It sounds reasonable, doesn’t it? Yet, I’d argue that PR has always been about “conversations,” even if on a more subtle note than now. In PR you’ve always had to listen to your key publics to understand their wants, needs, and motivations. Without knowing those things, you can’t effectively create a message that would influence their views or actions. It’s research. We’ve always done it. Now we just get to do it in real time.
We’ve also always continued the conversation (at least in a well-planned campaign) by evaluating the success or failure, and why our messages did or didn’t reach our audiences and influence them as we expected. Again, now we simply get to do that in real time by reading comments and responses directly to our news releases, reading rants or praises on blogs, etc. None of this is new. New tools (and even new efficiency) don’t equal the death of media relations.
Media Relations v. Social Media: Round 2
Another common argument in the case against media relations on the Web is the fact that between search engines, blogs, social networks, social bookmarking, and the host of other tools at our finger tips today, we have no use for the traditional media. The thought is that we don’t need journalists anymore to get our message to our publics, because we can do it ourselves.
Yes, it’s fairly easy to post a press release to the Web, where your end target audience can find it through Google, other search engines, or news aggregators, or to publish your news to a company blog where your audience can directly interact with you.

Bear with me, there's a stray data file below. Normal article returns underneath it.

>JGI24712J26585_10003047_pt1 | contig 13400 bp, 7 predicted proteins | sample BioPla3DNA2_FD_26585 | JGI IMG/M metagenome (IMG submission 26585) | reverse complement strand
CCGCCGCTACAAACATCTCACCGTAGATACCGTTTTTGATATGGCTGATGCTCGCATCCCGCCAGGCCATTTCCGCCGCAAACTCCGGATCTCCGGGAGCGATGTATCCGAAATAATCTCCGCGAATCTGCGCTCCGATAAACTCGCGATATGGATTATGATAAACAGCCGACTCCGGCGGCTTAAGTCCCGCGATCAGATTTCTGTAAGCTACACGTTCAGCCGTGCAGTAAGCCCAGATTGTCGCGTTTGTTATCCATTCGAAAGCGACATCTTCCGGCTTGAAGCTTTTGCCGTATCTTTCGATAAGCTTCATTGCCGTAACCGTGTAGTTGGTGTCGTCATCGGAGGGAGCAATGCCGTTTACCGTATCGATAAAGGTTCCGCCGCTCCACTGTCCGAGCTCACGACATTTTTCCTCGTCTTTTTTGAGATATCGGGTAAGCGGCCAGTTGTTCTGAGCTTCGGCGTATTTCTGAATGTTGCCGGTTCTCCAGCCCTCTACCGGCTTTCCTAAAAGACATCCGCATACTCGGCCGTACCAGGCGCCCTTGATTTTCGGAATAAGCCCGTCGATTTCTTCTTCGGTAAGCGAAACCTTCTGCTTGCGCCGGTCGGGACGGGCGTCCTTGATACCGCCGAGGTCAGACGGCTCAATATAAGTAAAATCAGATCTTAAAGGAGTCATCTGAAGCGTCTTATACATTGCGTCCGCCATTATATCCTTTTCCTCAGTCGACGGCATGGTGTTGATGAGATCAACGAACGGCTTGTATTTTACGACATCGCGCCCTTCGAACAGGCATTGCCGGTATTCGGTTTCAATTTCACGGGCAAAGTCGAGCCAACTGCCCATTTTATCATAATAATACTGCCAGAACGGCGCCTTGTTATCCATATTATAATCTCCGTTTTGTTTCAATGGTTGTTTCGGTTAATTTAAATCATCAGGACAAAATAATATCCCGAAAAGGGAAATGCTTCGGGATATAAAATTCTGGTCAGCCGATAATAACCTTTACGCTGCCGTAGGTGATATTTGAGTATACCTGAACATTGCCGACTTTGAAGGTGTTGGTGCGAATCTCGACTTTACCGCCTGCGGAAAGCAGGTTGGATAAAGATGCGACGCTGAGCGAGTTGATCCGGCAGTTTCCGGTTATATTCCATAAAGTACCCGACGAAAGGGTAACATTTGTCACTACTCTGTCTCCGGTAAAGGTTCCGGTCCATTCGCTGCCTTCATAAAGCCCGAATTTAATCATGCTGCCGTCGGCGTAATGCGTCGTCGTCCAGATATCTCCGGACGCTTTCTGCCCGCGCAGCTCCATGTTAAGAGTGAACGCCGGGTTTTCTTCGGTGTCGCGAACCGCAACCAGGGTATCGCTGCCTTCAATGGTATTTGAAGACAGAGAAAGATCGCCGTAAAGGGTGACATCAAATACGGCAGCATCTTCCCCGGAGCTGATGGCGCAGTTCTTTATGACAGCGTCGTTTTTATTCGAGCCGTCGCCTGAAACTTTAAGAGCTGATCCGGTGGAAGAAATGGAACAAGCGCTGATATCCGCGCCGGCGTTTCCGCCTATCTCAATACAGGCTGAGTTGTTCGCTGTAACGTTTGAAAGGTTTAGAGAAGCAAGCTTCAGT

What these would-be-media-relations-killers neglect to tell you is that
- It’s highly unlikely that the bulk of your audience is searching for their news through aggregators or reading your press releases directly. It just doesn’t work that way on a grand scale other than for a few highly specific niche groups. If you’re a social media company, it may work for you. If you’re a restaurant chain, it’s not going to happen in the same way (unless of course you’re facing a major crisis with your product, and people have already heard about it through the major media). That’s just one example. There are countless niches where the majority of your target audience simply aren’t embracing these technologies yet (and likely won’t before the “next big thing” in Web communication comes along).
- It can take a lot of time, and a lot of effort (not to mention money and marketing) to build the kind of authority for your company blog, press releases, etc. that traditional media outlets have. People have trusted sources of information. The company the information is about usually isn’t going to be one of those trusted sources.
- It’s often not as efficient. It’s a nice concept to believe that when you publish your information on the Web, you’ll reach a seemingly limitless audience. The problem is that the ease of it can make people jump into action without proper research in understanding their audience. Speaking of audience, let’s look at them for a minute. Is it really a bad thing to be picked up in the business section of a national newspaper, where you’ll reach a massive (yet highly targeted) audience? Do you think you’ll reach as many (again highly targeted) people using social media (and with the same kind of authority)? It’s unlikely, and it won’t happen for the vast majority of news put out this way. Banking on being the exception to the rule is bad business.
Remember, it’s easy for someone to talk about the “death” of media relations when they’re involved with social media and are riding their reputation on it. Being an online PR specialist myself, I’m certainly not suggesting that you completely ignore social media. Instead, I’d like to see more people ignoring the buzzwords and hype to focus on the amazing breadth of tools we now have before us to reach the people that influence how we do business. That includes traditional PR tools such as press releases (which are highly effective without the SMNR model as long as you learn to use them properly). Media relations isn’t dead or dying. It’s just changing.